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I overheard a gunshop conversation that a guy uses car wax on the blued surfaces of his guns to repel water, etc.. Have any of you used it? Any harm? I thought it sounded like a good idea...Randy
 

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Birchwood-Casey makes a gun wax that can be used on both wood and steel surfaces.

I've used it before and it works fine.
 

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TIP: If you want gun stock wax at a great price, buy the Johnson Floor Wax paste that comes in a can which can be purchased at Lowes. Just spray a little silicon on the Johnson wax and it matches the ingredients in the bottled Birchwood Casey Gun Stock Wax. A can of the wax costs about $7.00 and it will likely outlast you. I've used the wax on my 30 year old BT-99 and there are no cracks in the high gloss finish. Actually, I pulled off a MSDS (Material Safety Data Sheet) on the wax was and the Johnson Floor wax matches content except for the silicon. That's a cheap way to take care of your wood finishes but it takes a little work as it has to be applied, dried, and then buffed with a soft cloth. Darrell
 

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Avoid getting it in the checkering, though.
 

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Randy..... I have been doing it for years on all my guns, just a little differently. Several years ago a friend turned me on to this and it works perfectly. Go to the grocery store and buy a can of SCOTTS LIQUID GOLD furniture polish. After shooting, I spray the entire gun down with it and wipe it with a terry cloth towel. Really protects the gun. It also will leave some wax residue between the wood and the metal which helps keep moisture out. Inexpensive and very effective at keeping the gun looking like new and repelling water....... Dan Thome (Trap2)
 

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Clenzoil is the best thing for protecting your guns inside and out, use car polish on your car and Pledge on your furniture ... KISS = keep it simple stupid ... No offense mean't in the last statement ... WPT ... (YAC) ...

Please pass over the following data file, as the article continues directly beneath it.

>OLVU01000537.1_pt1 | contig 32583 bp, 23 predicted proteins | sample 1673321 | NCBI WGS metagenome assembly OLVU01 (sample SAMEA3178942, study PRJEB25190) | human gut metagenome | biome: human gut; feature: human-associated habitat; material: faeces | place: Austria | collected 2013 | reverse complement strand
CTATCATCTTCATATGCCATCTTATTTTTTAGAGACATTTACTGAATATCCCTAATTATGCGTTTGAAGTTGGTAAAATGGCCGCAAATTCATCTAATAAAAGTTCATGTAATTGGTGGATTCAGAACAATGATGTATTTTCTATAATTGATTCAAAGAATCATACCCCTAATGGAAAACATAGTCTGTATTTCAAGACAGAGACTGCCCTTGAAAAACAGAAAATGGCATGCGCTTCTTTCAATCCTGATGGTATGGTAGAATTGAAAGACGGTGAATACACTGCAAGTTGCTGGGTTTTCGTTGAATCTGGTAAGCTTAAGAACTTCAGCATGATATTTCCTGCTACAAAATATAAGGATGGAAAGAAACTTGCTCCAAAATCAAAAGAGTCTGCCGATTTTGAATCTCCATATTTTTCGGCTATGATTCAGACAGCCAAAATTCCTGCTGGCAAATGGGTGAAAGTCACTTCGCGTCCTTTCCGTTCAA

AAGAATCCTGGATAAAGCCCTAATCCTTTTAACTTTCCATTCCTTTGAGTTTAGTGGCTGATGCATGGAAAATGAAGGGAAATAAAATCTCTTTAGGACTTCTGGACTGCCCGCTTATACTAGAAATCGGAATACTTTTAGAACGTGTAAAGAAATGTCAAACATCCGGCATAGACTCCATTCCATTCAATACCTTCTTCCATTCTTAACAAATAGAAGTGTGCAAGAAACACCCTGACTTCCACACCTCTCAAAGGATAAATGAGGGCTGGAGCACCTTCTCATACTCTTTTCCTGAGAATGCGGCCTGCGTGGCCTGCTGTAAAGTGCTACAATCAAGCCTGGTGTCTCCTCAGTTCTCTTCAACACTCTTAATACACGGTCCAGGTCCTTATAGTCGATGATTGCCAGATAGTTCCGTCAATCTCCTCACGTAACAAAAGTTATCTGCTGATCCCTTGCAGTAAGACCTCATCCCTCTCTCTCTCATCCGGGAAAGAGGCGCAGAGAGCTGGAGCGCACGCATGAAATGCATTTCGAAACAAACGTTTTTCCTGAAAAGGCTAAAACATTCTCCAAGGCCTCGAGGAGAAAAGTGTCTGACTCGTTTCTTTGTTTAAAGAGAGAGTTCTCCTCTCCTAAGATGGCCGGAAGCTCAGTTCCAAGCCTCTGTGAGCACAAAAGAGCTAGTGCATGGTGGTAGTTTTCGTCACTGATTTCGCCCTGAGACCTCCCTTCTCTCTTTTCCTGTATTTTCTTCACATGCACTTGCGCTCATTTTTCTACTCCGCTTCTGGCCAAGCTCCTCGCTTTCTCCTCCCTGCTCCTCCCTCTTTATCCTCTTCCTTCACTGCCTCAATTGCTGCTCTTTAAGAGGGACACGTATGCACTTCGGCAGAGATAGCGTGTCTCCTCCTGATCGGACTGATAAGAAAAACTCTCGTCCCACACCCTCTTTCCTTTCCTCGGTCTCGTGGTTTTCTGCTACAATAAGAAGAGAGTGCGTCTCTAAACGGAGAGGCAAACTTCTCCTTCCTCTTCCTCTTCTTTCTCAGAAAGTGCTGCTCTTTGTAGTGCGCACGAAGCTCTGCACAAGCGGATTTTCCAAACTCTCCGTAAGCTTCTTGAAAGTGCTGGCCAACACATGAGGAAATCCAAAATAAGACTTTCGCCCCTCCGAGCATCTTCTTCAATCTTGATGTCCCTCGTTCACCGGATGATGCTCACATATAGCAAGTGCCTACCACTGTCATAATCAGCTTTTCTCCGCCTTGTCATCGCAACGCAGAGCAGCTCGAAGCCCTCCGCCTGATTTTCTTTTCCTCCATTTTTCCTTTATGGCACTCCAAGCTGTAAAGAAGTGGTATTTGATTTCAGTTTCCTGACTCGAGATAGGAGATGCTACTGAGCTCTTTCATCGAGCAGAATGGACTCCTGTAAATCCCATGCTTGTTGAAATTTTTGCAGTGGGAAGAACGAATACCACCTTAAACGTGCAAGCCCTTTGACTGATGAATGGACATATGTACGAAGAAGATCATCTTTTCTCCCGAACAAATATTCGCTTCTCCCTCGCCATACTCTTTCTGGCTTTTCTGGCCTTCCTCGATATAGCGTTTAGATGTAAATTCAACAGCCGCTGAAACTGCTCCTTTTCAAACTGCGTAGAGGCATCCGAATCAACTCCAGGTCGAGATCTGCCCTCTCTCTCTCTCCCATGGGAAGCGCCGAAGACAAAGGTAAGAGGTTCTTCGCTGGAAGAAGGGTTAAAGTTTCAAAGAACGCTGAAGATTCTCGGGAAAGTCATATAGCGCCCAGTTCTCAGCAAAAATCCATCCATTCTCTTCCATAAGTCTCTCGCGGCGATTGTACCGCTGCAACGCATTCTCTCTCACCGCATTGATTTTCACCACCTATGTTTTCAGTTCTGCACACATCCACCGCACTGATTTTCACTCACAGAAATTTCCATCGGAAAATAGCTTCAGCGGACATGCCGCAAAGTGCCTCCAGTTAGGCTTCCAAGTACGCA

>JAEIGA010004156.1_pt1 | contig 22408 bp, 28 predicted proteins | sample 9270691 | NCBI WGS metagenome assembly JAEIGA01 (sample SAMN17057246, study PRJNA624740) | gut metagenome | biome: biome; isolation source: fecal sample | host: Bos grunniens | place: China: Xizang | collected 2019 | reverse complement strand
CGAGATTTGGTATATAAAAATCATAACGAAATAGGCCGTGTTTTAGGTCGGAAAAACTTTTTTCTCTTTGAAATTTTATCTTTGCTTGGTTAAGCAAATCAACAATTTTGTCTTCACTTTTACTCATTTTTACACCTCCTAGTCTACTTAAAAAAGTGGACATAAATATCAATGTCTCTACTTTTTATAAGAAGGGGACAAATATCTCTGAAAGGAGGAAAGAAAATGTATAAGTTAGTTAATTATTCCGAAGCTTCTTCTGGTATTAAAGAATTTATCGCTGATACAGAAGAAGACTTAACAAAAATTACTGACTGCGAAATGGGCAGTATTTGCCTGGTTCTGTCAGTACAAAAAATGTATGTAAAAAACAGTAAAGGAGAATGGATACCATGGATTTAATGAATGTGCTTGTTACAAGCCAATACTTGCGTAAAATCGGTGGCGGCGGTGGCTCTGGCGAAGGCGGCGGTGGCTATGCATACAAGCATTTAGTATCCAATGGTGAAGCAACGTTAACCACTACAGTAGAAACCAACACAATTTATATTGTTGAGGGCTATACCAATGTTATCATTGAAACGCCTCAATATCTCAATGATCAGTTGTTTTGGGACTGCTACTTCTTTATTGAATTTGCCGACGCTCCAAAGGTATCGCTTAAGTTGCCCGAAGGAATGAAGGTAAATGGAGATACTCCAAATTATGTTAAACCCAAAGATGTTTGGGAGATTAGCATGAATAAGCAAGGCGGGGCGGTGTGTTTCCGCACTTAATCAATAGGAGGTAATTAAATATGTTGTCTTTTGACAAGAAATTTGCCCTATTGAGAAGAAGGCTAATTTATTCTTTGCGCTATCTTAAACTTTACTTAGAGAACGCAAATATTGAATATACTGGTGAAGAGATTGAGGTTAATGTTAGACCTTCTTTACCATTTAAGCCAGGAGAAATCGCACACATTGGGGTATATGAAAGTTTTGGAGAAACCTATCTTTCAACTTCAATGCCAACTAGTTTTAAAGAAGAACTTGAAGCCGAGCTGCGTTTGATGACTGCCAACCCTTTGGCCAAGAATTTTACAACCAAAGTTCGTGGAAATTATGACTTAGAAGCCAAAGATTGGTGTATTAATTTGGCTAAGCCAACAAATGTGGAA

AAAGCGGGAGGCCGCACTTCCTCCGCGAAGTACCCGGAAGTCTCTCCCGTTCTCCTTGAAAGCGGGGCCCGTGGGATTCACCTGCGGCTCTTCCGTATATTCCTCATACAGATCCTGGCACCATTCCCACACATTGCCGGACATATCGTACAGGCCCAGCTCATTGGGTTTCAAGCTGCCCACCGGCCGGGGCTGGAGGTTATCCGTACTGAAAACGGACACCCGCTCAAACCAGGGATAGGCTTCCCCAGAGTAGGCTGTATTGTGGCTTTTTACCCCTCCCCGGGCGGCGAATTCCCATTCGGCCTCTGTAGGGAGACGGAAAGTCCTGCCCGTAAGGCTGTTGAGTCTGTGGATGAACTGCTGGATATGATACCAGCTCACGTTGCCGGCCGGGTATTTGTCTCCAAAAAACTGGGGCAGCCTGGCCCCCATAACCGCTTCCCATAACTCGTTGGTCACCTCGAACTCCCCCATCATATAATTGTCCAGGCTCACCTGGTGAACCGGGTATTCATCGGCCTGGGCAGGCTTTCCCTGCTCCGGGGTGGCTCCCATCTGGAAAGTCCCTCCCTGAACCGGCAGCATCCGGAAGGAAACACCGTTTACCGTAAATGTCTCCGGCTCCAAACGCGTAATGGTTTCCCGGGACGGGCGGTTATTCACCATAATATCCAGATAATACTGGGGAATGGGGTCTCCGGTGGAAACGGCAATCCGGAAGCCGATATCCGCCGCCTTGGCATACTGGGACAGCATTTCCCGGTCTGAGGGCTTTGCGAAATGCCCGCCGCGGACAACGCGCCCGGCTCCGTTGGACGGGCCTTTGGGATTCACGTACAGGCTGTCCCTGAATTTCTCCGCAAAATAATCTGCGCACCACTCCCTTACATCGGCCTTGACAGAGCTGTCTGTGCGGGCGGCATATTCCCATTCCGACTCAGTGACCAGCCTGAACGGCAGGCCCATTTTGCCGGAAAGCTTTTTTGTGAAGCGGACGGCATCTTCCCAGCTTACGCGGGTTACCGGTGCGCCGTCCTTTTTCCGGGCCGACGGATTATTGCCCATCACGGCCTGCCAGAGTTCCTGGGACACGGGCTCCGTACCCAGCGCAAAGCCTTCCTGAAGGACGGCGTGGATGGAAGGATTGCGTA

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Wax and oil will keep moisture off the metal and make it shiny. I don't want my barrels reflecting a lot of light that could distract me when looking at the bird. If I put anything on my barrels, it will be when I am putting the gun in the case, not taking it out. I also fear that if I oiled the outside of my barrels before shooting, I would end up with oil on the part of my shirt that covers my belly.

Pat Ireland
 

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Pledge has worked for me for 40+ years. I only use it on the poly gloss wood finishes and all the metalwork. The small amount of lemon oil in it removes greasy hand smudges and slobber from my stocks quite nicely.
 

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IMO, the Krieghoff 'perfect' gun oil is the all around best. I have purchased used guns with very grungy/mungy/dirty/sludgy checkering. A toothbrush and some product called "Wood for Good" really worked well in cleaning a shining the wood. I found that product (non-toxic, etc., appeared to be likely an import from France or Canada) at the CVS pharmacy of all places. It made the checkered area give up all kinds of grunge (likely body oils, skin cells, dirt etc.) so that the checkering was again crisp in appearance, clean, and the grain showed again. Took about five passes with a very old and dirty gun.

The stuff also works nicely on the rest of the gun if a wax is wanted. I avoid silicone products; silicone worked poorly for me and tended, I think, to entrap moisture!

But as a general rule, the Krieghoff oil used sparingly and then wiped over the gun with a clean patch after shooting works very, very well. And no, I don't shoot a K-gun!
 

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Brownk80- Thanks for the tip. I never thought about using a rag. Do you use SAE 30 all year or when it gets cold do you change to SAE 20 or even 10?

Pat Ireland
 

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I did not read all the posts but I know a gunsmith that would clean the scope base and the reciever and put layer of floor wax between the two to keep water from getting under the base. The wax does not hurt the blueing. I have used wax to dull the blueing on a duck gun so it would not shine in the sun. I later just cleaned it off.
 
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